• Blood tests
  • Diagnostic tests
  • Psychological and social evaluation of the child (if old enough) and the family

Tests are done to gather information that will help determine how urgent it is that your child is placed on the transplant list, as well as ensure the child receives a donor organ that is a good match. These tests include those to analyze the general health of the body, including the child's heart, lung, and kidney function, the child's nutritional status, and the presence of infection. Blood tests will help improve the chances that the donor organ will not be rejected. These tests may include:

  • Blood chemistries - these may include serum creatinine, electrolytes (such as sodium and potassium), cholesterol, and liver function tests.
  • Clotting studies, such as prothrombin time (PT) and partial thromboplastin time (PTT) - tests that measure the time it takes for blood to clot.

Other blood tests will help improve the chances that the donor organ will not be rejected. They may include:

  • Your child's blood type - Each person has a specific blood type: type A+, A-, B+, B-, AB+. AB-, O+, or O-. When receiving a transfusion, the blood received must be a compatible type with your child's own, or an allergic reaction will occur. The same allergic reaction will occur if the blood contained within a donor organ enters your child's body during a transplant. Allergic reactions can be avoided by matching the blood types of your child and the donor.
  • Human leukocyte antigens (HLA) and panel reactive antibody (PRA) - These tests help determine the likelihood of success of an organ transplant by checking for antibodies in your child's blood. Antibodies are made by the body's immune system in reaction to a foreign substance, such as a blood transfusion or a virus. Antibodies in the bloodstream will try to attack transplanted organs. Therefore, children who receive a transplant will take medications that decrease this immune response. The higher your child's PRA, the more likely that an organ will be rejected.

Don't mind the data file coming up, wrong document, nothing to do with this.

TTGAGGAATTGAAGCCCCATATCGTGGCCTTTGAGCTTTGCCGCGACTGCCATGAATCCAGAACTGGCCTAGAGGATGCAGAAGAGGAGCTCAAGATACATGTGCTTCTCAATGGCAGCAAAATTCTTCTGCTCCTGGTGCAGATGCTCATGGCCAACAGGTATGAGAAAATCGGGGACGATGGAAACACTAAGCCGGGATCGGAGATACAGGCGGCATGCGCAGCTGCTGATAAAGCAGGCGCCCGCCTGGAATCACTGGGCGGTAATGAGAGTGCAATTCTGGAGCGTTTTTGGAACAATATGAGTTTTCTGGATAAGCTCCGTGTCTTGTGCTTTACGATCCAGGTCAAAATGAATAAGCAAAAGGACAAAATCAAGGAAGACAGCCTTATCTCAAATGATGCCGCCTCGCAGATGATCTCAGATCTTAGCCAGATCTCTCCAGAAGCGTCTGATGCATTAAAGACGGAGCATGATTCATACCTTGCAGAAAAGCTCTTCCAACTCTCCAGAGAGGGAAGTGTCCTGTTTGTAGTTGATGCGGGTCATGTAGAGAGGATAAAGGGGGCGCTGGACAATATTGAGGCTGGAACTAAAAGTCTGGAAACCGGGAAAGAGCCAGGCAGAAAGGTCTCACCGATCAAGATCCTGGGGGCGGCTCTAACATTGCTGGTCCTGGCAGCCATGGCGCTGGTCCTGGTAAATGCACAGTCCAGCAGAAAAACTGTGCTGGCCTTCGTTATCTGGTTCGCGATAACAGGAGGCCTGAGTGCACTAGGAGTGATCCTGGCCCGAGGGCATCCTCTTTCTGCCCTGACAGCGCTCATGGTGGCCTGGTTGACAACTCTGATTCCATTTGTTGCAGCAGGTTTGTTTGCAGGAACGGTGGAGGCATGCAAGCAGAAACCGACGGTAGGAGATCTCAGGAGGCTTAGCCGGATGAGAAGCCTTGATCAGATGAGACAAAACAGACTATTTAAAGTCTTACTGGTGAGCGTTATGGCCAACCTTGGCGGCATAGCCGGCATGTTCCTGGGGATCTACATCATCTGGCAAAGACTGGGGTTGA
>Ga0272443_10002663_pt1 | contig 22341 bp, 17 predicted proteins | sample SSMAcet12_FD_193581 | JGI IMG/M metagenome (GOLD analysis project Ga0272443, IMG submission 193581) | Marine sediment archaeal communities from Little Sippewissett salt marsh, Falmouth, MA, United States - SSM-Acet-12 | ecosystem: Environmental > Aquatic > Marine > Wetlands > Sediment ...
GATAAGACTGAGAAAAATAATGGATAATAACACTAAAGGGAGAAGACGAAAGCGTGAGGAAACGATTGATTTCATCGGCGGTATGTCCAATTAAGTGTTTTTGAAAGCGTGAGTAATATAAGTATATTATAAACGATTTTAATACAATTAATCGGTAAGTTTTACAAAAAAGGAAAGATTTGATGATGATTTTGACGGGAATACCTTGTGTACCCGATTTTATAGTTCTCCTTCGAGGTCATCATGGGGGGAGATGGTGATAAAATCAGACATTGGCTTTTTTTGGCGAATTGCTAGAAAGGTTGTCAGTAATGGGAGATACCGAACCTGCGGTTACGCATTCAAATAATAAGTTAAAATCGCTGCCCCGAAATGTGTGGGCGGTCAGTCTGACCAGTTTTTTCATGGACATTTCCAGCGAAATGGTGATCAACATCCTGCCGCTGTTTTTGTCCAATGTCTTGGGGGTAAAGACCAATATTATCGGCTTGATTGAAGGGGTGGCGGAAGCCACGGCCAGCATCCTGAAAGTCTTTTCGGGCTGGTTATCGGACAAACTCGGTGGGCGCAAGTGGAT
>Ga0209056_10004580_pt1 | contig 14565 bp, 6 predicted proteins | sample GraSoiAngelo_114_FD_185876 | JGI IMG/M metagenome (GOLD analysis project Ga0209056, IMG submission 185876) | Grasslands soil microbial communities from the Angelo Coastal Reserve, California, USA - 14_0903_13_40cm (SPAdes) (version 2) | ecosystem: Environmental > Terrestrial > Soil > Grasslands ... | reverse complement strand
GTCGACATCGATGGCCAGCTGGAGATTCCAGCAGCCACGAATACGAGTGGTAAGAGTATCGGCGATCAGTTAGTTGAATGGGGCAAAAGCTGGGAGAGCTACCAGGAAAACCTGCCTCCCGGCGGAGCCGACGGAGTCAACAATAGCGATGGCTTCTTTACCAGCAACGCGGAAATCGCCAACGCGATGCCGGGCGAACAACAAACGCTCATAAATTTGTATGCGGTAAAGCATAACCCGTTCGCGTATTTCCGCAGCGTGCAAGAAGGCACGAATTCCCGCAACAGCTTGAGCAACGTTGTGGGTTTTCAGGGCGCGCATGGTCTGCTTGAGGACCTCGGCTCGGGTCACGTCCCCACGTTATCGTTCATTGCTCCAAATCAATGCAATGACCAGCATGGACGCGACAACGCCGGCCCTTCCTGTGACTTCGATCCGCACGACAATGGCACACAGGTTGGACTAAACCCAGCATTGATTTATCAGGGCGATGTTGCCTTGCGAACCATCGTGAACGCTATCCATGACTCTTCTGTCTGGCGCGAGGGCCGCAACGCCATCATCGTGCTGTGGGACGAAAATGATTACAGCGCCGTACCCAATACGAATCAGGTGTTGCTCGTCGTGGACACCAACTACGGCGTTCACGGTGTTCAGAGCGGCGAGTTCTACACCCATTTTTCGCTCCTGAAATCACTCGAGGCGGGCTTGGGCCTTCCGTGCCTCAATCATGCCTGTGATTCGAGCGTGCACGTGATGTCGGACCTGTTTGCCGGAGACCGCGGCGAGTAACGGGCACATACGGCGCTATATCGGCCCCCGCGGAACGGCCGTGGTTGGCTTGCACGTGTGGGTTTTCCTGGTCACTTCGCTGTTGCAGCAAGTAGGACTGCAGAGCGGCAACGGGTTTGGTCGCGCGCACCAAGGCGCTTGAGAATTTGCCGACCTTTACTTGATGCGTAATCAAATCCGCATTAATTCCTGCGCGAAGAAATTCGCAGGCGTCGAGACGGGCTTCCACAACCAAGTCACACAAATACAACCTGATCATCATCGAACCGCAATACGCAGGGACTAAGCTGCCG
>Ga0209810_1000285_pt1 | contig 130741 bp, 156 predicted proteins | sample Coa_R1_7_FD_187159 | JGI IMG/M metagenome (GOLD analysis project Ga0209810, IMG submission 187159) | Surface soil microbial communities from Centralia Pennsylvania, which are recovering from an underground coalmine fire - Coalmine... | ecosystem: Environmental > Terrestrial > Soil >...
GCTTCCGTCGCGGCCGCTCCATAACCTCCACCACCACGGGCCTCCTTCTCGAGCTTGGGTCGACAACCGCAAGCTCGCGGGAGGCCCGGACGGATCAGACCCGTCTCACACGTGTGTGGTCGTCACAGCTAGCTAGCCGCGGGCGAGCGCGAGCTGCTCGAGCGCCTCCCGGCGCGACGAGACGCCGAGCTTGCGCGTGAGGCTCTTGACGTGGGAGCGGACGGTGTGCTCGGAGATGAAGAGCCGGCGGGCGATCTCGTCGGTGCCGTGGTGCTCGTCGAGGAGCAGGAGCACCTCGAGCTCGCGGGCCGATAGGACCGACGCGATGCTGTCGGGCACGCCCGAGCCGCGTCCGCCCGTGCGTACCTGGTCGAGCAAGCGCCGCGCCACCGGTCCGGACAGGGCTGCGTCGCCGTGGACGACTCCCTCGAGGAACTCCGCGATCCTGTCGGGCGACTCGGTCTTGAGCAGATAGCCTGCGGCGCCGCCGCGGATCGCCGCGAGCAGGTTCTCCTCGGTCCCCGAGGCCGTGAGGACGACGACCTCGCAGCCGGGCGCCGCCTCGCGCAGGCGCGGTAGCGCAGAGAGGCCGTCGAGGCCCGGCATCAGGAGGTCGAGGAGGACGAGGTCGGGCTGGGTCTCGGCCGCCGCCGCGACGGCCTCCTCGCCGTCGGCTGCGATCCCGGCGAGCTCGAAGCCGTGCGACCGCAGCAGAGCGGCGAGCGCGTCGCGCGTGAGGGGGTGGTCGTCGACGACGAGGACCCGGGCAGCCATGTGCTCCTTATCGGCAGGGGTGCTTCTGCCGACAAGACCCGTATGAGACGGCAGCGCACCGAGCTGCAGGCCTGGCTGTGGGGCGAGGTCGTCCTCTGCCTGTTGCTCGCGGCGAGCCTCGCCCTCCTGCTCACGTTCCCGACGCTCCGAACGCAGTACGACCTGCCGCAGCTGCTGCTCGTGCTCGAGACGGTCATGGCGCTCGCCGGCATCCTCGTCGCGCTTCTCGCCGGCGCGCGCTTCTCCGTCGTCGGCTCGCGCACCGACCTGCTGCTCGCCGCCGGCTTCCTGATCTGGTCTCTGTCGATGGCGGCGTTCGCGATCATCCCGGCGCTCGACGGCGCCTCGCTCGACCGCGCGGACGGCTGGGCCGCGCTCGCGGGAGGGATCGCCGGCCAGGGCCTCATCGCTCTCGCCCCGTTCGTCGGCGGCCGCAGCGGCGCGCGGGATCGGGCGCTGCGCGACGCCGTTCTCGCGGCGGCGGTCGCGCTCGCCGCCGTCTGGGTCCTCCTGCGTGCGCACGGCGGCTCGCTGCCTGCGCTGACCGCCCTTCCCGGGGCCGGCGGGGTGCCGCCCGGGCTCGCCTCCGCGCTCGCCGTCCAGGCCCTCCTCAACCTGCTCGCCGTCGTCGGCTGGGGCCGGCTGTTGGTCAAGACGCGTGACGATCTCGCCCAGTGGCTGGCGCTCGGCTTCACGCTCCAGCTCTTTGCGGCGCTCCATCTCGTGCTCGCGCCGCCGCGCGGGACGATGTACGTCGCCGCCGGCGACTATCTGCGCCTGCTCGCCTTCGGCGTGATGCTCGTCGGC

• Kidney, liver, and other vital organ function tests
  • Viral studies  - These tests determine if your child has antibodies to viruses that may increase the likelihood of rejecting the donor organ, such as cytomegalovirus (CMV).
  • The diagnostic tests that are performed are extensive, but necessary to understand the complete medical status of your child. The following are some of the other tests that may be performed, although many of the tests are decided on an individual basis:
    • Enal ultrasound - a non-invasive test in which a transducer is passed over the kidney producing sound waves which bounce off of the kidney, transmitting a picture of the organ on a video screen. The test is used to determine the size and shape of the kidney, and to detect a mass, kidney stone, cyst, or other obstruction or abnormality.
    • Kidney biopsy - a procedure in which tissue samples are removed (with a needle or during surgery) from the kidney for examination under a microscope.
    • Intravenous pyelogram (IVP) - a series of x-rays of the kidney, ureters, and bladder with the injection of a contrast dye into the vein; to detect tumors, abnormalities, kidney stones, or any obstructions, and to assess renal blood flow.

The transplant team will consider all information from interviews, your child's medical history, physical examination, and diagnostic tests in determining whether your child can be a candidate for kidney transplantation. After the evaluation and your child has been accepted to have a kidney transplant, your child will be placed on the United Network for Organ Sharing (UNOS) list.

What is involved in kidney transplant surgery?